Attack on Tripoli port stops talks

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Libya’s internationally recognised government halted UN hosted talks to halt war over the capital after eastern forces shelled Tripoli port, missing a gas tanker and disrupting fuel supplies.

The UN is hosting ceasefire talks between officers from the Tripoli government and the eastern-based Libya National Army (LNA), which has been trying to take the capital in a near year-long campaign displacing at least 150 000 people.

Talks were agreed by foreign powers backing rival parties at a summit in Germany a month ago, an event that has not halted a war that has ripped apart the oil producer since the toppling of Muammar Gaddafi in 2011.

The LNA on Tuesday shelled Tripoli port, saying it first attacked a Turkish vessel bringing weapons but later that it hit an arms depot.

In response, the Tripoli-based Government of National Accord suspended participation in ceasefire talks “until firm responses are taken against the attacker and we will respond firmly to the attack in appropriate timing.”

“Negotiations don’t mean anything without permanent ceasefire guarantees returning displaced people and the security of the capital and other cities,” it added.

Tripoli port is a major gateway for food, fuel and other imports for the capital.

State oil firm NOC said it evacuated all fuel tankers from the port after a missile struck close to “a highly explosive liquefied petroleum gas (LPG) tanker discharging in the port”.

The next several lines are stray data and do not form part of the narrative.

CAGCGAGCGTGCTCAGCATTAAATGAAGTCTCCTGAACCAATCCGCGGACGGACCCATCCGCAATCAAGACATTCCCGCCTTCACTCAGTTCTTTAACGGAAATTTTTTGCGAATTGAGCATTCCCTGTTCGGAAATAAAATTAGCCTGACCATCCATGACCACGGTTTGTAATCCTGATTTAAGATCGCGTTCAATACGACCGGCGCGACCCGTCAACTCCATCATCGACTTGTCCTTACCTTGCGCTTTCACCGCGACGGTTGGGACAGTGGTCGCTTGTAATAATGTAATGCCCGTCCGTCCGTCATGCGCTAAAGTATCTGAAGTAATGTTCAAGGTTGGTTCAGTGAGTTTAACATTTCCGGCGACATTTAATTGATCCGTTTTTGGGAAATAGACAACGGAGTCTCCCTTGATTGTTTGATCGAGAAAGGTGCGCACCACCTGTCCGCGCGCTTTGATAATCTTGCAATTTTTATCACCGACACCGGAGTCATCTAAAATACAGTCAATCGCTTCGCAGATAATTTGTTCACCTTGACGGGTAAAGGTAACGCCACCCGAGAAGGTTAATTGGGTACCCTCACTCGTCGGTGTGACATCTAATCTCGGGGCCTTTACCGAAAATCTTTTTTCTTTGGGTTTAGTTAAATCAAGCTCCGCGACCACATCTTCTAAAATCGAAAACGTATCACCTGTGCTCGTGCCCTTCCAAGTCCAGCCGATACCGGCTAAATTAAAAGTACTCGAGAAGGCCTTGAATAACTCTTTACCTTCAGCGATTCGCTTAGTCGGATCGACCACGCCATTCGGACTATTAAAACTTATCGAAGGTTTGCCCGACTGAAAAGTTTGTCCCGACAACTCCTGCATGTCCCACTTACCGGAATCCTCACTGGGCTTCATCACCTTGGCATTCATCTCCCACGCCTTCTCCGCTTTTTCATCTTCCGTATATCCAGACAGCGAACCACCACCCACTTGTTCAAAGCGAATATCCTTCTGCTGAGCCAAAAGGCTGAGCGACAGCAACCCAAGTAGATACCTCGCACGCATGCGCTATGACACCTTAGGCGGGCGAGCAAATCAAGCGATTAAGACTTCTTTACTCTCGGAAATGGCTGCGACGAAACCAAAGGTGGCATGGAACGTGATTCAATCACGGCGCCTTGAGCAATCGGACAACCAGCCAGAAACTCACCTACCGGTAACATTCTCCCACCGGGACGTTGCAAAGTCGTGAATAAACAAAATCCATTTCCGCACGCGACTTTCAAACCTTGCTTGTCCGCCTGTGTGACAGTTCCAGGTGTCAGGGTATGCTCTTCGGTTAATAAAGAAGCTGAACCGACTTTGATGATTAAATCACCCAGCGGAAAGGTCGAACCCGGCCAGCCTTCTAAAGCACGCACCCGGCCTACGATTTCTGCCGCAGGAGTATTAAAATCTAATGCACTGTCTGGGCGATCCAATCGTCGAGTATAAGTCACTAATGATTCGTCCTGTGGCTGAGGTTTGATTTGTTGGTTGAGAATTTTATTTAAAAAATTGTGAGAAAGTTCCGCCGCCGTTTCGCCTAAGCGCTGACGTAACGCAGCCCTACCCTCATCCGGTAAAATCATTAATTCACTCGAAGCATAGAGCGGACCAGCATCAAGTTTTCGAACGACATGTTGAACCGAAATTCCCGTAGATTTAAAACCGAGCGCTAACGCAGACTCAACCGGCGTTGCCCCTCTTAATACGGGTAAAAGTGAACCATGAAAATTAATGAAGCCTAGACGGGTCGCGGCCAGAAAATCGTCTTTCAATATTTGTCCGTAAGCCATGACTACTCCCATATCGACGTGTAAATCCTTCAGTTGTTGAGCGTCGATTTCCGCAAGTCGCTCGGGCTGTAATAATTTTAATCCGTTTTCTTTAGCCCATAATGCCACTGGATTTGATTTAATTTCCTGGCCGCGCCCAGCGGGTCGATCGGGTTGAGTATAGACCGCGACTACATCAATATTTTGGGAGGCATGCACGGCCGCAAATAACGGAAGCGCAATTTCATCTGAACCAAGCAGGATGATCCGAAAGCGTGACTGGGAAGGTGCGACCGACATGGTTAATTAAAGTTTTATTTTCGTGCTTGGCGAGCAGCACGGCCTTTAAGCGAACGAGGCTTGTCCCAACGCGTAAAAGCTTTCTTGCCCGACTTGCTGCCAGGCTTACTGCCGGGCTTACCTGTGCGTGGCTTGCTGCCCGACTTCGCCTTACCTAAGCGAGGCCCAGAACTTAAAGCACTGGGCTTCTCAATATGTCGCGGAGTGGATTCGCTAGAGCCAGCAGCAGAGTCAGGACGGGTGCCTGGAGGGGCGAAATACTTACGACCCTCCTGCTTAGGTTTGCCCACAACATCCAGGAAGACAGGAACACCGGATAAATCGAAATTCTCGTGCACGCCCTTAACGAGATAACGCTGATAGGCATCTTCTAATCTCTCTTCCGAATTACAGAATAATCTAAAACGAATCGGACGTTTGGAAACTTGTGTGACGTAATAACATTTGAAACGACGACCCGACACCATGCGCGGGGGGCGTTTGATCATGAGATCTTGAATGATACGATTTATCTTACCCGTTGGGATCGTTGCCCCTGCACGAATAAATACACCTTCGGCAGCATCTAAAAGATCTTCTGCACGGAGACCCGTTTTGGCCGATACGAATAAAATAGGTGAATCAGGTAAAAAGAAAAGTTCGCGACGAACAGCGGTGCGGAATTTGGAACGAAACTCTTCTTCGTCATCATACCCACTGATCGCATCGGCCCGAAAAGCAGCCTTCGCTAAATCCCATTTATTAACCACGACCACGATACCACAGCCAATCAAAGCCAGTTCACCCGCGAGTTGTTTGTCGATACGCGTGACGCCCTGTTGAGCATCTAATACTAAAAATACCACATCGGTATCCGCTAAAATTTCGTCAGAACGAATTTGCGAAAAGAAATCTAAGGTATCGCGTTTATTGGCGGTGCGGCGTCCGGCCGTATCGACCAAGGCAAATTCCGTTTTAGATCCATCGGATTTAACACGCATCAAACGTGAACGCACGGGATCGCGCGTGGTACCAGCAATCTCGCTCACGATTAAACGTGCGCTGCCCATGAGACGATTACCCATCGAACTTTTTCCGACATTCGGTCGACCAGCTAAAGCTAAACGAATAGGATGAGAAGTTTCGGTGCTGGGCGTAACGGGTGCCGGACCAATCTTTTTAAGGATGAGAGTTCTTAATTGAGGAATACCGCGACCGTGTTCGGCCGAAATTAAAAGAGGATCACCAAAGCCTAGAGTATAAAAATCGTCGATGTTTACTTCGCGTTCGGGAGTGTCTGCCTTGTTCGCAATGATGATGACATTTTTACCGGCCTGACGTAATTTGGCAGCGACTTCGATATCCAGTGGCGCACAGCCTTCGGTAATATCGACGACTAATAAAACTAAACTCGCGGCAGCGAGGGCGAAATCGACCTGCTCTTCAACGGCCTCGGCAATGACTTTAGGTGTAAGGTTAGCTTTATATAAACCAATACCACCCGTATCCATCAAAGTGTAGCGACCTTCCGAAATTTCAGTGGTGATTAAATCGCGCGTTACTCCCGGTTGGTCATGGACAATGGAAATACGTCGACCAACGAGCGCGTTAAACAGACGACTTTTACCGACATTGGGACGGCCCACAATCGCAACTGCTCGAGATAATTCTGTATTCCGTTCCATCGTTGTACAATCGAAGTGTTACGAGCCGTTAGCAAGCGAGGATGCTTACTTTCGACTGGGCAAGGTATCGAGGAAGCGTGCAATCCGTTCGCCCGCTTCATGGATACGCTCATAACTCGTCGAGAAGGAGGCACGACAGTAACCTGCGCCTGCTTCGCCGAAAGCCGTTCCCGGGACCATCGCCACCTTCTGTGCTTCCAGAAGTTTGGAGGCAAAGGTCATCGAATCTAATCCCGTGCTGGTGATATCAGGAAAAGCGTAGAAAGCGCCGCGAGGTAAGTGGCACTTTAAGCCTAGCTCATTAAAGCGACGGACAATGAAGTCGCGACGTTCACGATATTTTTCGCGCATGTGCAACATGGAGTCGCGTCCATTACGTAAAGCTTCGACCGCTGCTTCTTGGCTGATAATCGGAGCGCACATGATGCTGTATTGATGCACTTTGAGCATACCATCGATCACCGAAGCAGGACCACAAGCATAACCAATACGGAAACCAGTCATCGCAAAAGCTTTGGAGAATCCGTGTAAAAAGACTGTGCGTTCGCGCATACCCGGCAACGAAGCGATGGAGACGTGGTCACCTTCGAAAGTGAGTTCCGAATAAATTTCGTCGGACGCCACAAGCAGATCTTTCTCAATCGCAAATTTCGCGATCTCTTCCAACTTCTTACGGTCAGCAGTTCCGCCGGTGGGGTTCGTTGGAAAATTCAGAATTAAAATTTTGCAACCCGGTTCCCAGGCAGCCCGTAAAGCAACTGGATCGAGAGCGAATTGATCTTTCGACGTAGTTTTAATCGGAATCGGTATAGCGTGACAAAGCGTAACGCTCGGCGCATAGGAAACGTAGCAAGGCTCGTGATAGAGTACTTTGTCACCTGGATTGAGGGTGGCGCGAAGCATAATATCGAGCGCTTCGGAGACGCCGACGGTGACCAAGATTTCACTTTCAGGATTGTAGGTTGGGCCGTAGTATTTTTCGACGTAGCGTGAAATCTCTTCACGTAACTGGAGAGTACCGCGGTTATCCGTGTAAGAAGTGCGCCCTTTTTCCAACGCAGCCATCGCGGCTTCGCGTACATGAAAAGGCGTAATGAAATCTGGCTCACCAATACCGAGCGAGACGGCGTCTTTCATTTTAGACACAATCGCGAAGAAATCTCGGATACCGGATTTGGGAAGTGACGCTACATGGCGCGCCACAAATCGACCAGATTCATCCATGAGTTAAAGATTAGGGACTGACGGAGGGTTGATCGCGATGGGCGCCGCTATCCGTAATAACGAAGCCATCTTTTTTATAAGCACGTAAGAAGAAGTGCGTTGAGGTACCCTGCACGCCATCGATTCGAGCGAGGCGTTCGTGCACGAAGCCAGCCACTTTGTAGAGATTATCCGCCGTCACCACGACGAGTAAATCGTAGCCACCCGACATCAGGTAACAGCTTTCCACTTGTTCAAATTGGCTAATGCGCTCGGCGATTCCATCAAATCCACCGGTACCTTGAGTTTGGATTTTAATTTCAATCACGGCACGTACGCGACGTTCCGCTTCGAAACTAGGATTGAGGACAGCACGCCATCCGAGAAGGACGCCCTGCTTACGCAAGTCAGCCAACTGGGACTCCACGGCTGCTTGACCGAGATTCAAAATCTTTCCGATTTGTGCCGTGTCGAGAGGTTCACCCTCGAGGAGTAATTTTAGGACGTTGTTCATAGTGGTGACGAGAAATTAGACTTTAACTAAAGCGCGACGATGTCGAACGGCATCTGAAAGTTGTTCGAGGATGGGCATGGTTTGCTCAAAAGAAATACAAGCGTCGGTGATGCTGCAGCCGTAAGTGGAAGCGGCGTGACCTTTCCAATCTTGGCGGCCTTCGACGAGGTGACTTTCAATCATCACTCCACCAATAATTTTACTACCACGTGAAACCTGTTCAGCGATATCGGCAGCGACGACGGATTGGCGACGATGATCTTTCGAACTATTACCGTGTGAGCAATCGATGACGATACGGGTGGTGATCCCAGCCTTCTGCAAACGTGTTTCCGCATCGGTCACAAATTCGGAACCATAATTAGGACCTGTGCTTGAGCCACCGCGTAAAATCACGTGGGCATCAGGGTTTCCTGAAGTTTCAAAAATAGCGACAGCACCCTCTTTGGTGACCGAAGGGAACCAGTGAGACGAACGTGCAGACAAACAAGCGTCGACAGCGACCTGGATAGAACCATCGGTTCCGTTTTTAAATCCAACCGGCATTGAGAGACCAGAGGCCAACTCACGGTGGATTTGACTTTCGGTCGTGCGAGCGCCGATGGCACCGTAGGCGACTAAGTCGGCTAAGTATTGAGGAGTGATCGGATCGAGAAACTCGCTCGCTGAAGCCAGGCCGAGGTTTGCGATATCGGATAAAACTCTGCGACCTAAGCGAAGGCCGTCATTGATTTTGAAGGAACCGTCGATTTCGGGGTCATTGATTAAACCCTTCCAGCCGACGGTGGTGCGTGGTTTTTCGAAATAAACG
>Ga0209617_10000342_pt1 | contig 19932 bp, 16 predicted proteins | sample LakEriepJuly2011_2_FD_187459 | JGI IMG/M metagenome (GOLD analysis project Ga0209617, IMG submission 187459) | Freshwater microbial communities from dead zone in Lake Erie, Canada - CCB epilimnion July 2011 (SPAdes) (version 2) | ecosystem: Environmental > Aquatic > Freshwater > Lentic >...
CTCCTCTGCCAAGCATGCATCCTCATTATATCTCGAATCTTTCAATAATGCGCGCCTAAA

“Today’s attack on Tripoli port could have led to a humanitarian and environmental disaster,” NOC Chairman Mustafa Sanalla said.

“The city does not have operational fuel storage facilities. The consequences will be immediate; hospitals, schools, power stations and vital services will be disrupted,” he said.

Tripoli-based forces said the LNA fired four missiles.

Since January, Turkey sent ships carrying arms and heavy trucks to Tripoli and Misrata, also allied to the Tripoli government, diplomats say.

The LNA is allied to a parallel government in eastern Libya supported by the United Arab Emirates, Egypt, Jordan and Russian mercenaries. Eastern ports and airports are out of range of the Tripoli forces and its Turkish drones.
TALKS

The attack on the port unfolded as officers from the Tripoli forces and the LNA held a second round of indirect talks in Geneva to establish a permanent ceasefire. Both sides again refused to be in the same room, UN Libya envoy Ghassan Salame said, adding he was hopeful of making progress.

“While the situation on the ground remains fragile nobody has so far reneged on accepting the truce and the political process is trying to find a way to move forward,” he told reporters before the GNA suspended participation.

Salame received conditions from tribesmen allied to eastern forces to lift a blockade of eastern oil export ports, but said these were general and would have to be fleshed out in more UN-led talks.

The port strike came as US ambassador Richard Norland visited Haftar in his base near Benghazi.



“The Ambassador noted Haftar’s stated commitment to a permanent ceasefire and reiterated the commitment of Berlin participants to de-escalation, the arms embargo and a political solution to the conflict,” the US embassy in Libya said.